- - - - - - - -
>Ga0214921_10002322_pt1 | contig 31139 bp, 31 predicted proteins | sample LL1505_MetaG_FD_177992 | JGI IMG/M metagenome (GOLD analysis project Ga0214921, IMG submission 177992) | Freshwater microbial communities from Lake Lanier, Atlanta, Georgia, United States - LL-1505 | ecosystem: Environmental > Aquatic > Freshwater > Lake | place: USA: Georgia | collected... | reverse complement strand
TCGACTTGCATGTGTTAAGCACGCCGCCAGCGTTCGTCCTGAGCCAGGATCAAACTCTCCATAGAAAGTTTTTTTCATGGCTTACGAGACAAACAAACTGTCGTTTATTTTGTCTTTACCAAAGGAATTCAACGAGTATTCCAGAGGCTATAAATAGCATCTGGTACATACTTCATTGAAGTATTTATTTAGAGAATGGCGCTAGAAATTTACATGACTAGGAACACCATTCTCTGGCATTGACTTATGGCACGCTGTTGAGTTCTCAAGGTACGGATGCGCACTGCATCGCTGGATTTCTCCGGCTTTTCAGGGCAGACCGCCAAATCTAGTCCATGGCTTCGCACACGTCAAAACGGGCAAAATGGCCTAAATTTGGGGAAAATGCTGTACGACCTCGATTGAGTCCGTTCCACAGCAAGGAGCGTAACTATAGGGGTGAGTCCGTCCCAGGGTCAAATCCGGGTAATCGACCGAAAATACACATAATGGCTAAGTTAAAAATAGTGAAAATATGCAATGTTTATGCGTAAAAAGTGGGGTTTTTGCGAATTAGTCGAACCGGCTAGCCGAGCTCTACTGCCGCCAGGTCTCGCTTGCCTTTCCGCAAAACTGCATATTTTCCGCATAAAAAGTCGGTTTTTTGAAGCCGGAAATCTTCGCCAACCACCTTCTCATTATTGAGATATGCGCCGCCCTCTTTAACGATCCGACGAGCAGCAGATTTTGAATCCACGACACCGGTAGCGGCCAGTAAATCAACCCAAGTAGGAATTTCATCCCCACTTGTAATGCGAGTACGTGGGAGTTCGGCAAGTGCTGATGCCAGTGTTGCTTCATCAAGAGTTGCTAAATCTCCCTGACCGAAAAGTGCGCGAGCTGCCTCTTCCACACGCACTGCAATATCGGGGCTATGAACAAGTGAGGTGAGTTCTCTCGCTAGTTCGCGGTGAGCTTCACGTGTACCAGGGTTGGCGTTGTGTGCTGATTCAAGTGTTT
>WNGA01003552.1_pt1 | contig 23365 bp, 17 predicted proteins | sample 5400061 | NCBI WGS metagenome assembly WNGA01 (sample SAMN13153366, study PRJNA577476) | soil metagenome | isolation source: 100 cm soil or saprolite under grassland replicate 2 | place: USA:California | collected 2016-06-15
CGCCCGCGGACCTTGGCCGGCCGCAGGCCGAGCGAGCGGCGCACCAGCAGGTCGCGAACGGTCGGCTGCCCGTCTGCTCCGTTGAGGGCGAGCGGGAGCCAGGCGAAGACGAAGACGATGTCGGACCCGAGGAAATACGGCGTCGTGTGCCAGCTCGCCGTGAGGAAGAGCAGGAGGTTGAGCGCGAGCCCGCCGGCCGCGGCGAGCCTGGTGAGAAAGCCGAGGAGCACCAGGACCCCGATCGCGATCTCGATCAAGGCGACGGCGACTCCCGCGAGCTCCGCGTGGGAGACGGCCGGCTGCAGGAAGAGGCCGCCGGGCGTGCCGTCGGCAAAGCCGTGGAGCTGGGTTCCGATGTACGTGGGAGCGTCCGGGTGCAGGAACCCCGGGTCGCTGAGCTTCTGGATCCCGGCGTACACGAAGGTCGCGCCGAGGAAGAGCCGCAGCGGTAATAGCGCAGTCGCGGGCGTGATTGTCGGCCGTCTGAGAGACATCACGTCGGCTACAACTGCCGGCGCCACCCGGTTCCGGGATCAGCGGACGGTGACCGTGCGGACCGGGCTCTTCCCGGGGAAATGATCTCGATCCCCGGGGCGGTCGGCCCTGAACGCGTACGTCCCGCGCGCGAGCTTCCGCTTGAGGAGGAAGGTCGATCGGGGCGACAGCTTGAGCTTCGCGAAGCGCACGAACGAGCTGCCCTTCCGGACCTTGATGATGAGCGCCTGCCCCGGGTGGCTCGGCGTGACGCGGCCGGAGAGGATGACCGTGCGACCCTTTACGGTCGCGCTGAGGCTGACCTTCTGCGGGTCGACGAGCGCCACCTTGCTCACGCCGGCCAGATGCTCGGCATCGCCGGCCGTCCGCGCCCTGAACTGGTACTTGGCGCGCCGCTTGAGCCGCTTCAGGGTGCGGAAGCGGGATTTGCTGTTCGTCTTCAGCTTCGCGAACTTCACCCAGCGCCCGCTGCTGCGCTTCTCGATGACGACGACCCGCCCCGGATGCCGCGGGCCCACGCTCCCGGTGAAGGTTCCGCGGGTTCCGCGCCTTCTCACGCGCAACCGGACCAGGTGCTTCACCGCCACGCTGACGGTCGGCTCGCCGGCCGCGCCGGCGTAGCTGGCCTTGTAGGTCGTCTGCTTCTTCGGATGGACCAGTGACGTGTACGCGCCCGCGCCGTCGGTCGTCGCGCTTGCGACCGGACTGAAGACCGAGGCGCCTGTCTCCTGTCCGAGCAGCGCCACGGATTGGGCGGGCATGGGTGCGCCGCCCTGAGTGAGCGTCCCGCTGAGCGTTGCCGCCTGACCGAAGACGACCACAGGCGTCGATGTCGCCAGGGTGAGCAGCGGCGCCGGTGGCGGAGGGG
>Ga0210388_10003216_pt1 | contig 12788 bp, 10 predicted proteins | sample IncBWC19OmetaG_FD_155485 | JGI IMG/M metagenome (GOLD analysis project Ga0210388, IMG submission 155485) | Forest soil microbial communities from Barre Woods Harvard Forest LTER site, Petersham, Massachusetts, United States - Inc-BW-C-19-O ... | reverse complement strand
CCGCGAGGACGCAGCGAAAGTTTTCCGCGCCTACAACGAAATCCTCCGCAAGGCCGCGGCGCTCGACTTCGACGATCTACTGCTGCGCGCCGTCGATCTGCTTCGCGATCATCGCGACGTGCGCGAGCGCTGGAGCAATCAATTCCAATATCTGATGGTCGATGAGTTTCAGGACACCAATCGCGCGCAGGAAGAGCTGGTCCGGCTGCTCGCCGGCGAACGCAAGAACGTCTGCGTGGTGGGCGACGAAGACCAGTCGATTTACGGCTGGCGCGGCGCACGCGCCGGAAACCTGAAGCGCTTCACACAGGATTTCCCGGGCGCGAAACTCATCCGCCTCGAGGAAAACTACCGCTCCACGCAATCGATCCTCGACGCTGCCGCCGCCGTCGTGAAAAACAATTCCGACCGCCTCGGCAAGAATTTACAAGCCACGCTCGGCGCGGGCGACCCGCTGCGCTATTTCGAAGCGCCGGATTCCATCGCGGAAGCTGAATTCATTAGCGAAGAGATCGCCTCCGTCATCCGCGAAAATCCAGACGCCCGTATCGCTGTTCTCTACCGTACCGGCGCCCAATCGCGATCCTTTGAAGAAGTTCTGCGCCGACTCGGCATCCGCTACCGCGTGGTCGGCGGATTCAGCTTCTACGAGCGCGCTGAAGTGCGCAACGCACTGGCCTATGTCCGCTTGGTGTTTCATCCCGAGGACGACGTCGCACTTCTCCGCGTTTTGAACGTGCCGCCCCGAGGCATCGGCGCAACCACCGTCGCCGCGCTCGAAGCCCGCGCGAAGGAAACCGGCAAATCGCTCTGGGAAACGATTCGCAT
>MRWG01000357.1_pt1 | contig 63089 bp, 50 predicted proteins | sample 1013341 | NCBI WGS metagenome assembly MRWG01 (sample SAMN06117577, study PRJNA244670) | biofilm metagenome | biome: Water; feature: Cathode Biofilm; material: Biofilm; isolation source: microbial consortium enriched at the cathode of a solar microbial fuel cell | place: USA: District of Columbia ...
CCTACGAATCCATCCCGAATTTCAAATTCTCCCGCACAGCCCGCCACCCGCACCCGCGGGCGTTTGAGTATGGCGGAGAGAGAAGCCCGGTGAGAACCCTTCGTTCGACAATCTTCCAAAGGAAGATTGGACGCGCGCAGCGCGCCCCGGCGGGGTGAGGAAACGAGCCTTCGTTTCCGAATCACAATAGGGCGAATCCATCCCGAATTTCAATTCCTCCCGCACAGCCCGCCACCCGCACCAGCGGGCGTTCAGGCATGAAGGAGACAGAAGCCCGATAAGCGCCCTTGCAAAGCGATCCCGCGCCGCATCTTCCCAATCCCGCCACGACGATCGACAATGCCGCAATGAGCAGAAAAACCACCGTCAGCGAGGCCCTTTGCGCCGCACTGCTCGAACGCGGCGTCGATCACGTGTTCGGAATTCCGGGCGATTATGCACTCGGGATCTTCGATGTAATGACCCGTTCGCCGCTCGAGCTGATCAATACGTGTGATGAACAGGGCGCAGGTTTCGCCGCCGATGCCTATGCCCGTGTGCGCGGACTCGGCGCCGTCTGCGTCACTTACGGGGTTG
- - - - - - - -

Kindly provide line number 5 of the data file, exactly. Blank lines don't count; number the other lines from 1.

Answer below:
>Ga0210388_10003216_pt1 | contig 12788 bp, 10 predicted proteins | sample IncBWC19OmetaG_FD_155485 | JGI IMG/M metagenome (GOLD analysis project Ga0210388, IMG submission 155485) | Forest soil microbial communities from Barre Woods Harvard Forest LTER site, Petersham, Massachusetts, United States - Inc-BW-C-19-O ... | reverse complement strand